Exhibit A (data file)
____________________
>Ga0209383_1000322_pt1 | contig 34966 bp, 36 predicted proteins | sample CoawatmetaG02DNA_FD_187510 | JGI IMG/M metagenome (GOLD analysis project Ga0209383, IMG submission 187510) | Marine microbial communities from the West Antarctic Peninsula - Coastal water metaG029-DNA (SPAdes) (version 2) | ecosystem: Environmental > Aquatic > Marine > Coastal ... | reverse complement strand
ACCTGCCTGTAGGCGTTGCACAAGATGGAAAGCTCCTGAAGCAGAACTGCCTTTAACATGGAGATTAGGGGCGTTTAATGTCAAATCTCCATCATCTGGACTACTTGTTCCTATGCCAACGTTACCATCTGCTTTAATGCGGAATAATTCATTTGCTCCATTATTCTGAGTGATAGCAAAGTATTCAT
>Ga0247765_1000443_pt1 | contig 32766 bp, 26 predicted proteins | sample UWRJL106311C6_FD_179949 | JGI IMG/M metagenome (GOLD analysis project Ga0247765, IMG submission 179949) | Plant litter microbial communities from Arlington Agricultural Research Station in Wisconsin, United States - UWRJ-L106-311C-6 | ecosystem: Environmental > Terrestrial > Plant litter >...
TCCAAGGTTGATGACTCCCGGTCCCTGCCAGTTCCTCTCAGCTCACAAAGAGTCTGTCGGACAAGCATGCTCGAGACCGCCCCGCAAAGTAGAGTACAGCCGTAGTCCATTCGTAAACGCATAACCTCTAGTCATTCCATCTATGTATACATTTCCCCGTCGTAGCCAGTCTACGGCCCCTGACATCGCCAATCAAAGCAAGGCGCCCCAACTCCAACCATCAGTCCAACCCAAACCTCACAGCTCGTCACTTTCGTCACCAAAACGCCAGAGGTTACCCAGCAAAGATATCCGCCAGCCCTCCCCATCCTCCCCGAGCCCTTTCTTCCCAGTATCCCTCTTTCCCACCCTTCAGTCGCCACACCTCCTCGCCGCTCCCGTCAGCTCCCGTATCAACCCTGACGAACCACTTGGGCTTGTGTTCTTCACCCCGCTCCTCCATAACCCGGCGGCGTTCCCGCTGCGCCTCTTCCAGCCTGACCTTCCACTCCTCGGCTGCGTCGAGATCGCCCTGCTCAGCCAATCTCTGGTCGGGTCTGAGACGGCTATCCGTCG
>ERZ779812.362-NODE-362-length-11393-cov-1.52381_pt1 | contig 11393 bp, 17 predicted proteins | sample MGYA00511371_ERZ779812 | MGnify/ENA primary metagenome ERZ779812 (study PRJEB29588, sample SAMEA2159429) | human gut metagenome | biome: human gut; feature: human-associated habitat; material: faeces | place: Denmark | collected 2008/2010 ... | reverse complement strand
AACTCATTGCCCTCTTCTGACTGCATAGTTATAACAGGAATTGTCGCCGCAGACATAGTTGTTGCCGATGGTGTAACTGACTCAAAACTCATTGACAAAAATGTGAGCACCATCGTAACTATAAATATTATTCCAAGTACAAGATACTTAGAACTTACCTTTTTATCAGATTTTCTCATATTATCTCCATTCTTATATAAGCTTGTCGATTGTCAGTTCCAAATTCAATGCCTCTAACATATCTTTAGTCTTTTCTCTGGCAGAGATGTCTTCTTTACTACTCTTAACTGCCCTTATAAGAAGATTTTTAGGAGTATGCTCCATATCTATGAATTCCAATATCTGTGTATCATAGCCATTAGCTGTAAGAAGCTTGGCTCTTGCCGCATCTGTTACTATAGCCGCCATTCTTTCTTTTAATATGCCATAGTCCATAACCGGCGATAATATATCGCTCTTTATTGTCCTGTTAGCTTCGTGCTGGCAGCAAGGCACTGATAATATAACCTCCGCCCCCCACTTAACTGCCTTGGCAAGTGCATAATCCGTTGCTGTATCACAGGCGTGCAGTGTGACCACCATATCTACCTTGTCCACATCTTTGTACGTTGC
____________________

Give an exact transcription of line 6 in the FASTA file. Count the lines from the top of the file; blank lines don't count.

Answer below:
AACTCATTGCCCTCTTCTGACTGCATAGTTATAACAGGAATTGTCGCCGCAGACATAGTTGTTGCCGATGGTGTAACTGACTCAAAACTCATTGACAAAAATGTGAGCACCATCGTAACTATAAATATTATTCCAAGTACAAGATACTTAGAACTTACCTTTTTATCAGATTTTCTCATATTATCTCCATTCTTATATAAGCTTGTCGATTGTCAGTTCCAAATTCAATGCCTCTAACATATCTTTAGTCTTTTCTCTGGCAGAGATGTCTTCTTTACTACTCTTAACTGCCCTTATAAGAAGATTTTTAGGAGTATGCTCCATATCTATGAATTCCAATATCTGTGTATCATAGCCATTAGCTGTAAGAAGCTTGGCTCTTGCCGCATCTGTTACTATAGCCGCCATTCTTTCTTTTAATATGCCATAGTCCATAACCGGCGATAATATATCGCTCTTTATTGTCCTGTTAGCTTCGTGCTGGCAGCAAGGCACTGATAATATAACCTCCGCCCCCCACTTAACTGCCTTGGCAAGTGCATAATCCGTTGCTGTATCACAGGCGTGCAGTGTGACCACCATATCTACCTTGTCCACATCTTTGTACGTTGC